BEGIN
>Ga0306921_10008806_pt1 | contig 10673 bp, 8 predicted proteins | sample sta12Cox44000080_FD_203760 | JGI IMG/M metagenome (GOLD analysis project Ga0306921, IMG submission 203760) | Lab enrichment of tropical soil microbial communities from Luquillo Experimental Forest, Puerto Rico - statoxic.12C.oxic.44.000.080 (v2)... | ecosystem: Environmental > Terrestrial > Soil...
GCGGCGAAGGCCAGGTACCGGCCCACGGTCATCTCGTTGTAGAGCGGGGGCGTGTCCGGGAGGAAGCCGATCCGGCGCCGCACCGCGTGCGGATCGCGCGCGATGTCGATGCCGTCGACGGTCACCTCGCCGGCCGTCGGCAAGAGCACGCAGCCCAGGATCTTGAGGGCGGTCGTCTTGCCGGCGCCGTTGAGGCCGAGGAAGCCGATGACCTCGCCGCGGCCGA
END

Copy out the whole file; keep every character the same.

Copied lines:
>Ga0306921_10008806_pt1 | contig 10673 bp, 8 predicted proteins | sample sta12Cox44000080_FD_203760 | JGI IMG/M metagenome (GOLD analysis project Ga0306921, IMG submission 203760) | Lab enrichment of tropical soil microbial communities from Luquillo Experimental Forest, Puerto Rico - statoxic.12C.oxic.44.000.080 (v2)... | ecosystem: Environmental > Terrestrial > Soil...
GCGGCGAAGGCCAGGTACCGGCCCACGGTCATCTCGTTGTAGAGCGGGGGCGTGTCCGGGAGGAAGCCGATCCGGCGCCGCACCGCGTGCGGATCGCGCGCGATGTCGATGCCGTCGACGGTCACCTCGCCGGCCGTCGGCAAGAGCACGCAGCCCAGGATCTTGAGGGCGGTCGTCTTGCCGGCGCCGTTGAGGCCGAGGAAGCCGATGACCTCGCCGCGGCCGA